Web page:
What we have here is an ideal environment for System 1 processors. They can feed their emotions and beliefs without ever seeing any contradicting information that would cause them to think and invoke System 2 processing.

Republican Max Boot railed against the Fox network as “Trump TV,” Trump’s own version of RT,” and its prime-time ratings czar Sean Hannity as “the president’s de facto minister of information. Hayden says that there are what he calls genuine heroes on the Fox Network, like Shepard Smith, Chris Wallace, Charles Krauthammer, Bret Baier, Dana Perino and Steve Hayes, but for the most part he agrees with Boot. Hannity gave a platform to WikiLeaks’ Julian Assange shortly before Trump’s inauguration, traveling to London to interview him at the Ecuadorian embassy, where Assange had taken refuge from authorities following a Swedish rape allegation.

Hayden writes, “When the institutions of the American government refuse to kowtow to the president’s transient whim, he sets out to devalue and delegitimize them in a way rarely, if ever, seen before in our history. A free (but admittedly imperfect) press is “fake news,” unless, of course, it is Fox; the FBI is in “tatters,” led by a”nut job” director and conducting a “witch hunt”; the Department of Justice, and particularly the attorney general, is weak, and so forth.”

It is clear that Trump has experience only with “family” business, where personal loyalty reigns supreme. He has no experience with government and is apparently ignorant of the separation of the three branches of govern, legislative, judicial, and executive. The judicial and legislative branches are to be independent of the executive.

Apparently the White House lawyer, Ty Cobb, asked Trump whether he was guilty. Obviously, Trump said he was innocent, so Cobb told Trump to cooperate with Mueller and that would establish his innocence quickly and he could devote full time to his presidential duties.

Obviously, he is not innocent. On television he told Lester Holt that the reason he fired Comey was that he would not back off the Russia investigation. In other words, he has already been caught obstructing Justice.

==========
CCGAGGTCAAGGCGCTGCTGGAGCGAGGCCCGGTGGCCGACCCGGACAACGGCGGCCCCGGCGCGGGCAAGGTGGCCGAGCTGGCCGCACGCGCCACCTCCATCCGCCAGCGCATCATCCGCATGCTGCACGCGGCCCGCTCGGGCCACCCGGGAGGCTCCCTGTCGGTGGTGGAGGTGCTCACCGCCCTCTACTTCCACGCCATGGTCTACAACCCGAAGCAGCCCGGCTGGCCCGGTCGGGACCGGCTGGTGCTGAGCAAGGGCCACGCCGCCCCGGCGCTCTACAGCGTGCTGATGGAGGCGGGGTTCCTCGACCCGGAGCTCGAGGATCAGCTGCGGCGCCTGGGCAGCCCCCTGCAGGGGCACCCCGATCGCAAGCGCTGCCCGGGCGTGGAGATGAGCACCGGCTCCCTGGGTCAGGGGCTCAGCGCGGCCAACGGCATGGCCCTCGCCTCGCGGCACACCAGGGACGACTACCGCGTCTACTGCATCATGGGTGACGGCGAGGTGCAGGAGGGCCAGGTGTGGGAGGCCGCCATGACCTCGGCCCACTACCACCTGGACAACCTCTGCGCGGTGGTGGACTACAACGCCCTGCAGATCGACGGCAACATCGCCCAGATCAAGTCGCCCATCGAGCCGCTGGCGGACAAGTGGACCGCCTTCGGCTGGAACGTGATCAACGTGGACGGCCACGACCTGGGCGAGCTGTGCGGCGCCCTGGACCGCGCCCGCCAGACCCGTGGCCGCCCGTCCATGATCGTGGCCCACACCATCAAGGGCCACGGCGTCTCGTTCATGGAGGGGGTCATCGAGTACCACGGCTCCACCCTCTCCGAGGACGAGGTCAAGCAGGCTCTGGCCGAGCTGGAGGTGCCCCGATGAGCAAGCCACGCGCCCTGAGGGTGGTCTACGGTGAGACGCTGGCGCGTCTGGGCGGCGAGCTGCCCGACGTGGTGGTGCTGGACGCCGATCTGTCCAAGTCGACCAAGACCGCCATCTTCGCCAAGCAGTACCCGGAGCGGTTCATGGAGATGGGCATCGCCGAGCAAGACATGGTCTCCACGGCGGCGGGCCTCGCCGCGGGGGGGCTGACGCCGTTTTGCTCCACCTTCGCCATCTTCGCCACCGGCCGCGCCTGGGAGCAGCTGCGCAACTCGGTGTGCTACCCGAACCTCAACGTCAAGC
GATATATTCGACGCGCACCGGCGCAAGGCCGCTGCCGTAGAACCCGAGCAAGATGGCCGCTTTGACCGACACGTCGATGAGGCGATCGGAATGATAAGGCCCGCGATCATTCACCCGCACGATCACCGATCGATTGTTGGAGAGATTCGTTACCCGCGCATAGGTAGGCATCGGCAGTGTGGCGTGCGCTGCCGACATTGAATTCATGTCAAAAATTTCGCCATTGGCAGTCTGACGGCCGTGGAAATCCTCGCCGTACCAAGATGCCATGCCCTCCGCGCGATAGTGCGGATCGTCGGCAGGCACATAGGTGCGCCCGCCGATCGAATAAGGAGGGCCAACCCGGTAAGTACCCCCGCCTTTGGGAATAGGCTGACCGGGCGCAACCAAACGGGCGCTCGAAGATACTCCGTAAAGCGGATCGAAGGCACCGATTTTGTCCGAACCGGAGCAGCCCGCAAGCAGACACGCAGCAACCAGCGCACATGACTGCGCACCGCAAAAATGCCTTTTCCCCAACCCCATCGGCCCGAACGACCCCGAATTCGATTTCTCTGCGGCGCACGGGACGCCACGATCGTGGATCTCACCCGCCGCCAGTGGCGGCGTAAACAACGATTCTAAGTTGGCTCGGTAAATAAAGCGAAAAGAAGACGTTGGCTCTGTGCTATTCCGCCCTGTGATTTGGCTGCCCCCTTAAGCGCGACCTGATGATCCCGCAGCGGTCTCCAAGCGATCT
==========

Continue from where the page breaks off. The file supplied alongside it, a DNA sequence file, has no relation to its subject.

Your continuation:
During the campaign he requested Hillary’s emails from the Russians. So he was conspiring with the Russians and this conspiracy was successful as he did indeed get the emails.

There are also questions regarding why is he so reluctant to take any actions against Russia? One answer is that it is clearly in Trumps’ interest for the Russians interfering in the mid term election as he is concerned that the Democrats could regain control of both the House and the Senate, which would virtually guarantee that he would be impeached.

A related question regards his finances. Why has he never released his tax forms? There are outstanding debts that are not accounted for, and he seems to be flush with cash, but from where? The most parsimonious answer to this question is that he is in debt to Putin. In other words, Putin owns him.

We do not know what evidence Mueller has, but it appears that it is very large.

And Trump is behaving like a guilty person. Of course he denies his guilt and proclaims his innocence vehemently, but this only makes him appear guilty. He is viciously attacking the government and the constitution to discredit them, since he will not be able to prove his innocence. And the Russians have and will continue to provide the means for helping him try to discredit the justice system, the intelligence community, and the press.

© Douglas Griffith and healthymemory.wordpress.com, 2018. Unauthorized use and/or duplication of this material without express and written permission from this blog’s author and/or owner is strictly prohibited. Excerpts and links may be used, provided that full and clear credit is given to Douglas Griffith and healthymemory.wordpress.com with appropriate and specific direction to the original content.

Trump, Russia, and Truth

May 20, 2018

The title of this post is identical to the title of a chapter in “The Assault on Intelligence: American Security in an Age of Lies.” This book is by Michael V. Hayden who has served as the directors of both the National Security Agency (NSA) and the Central Intelligence Agency (CIA). This is the second post in the series.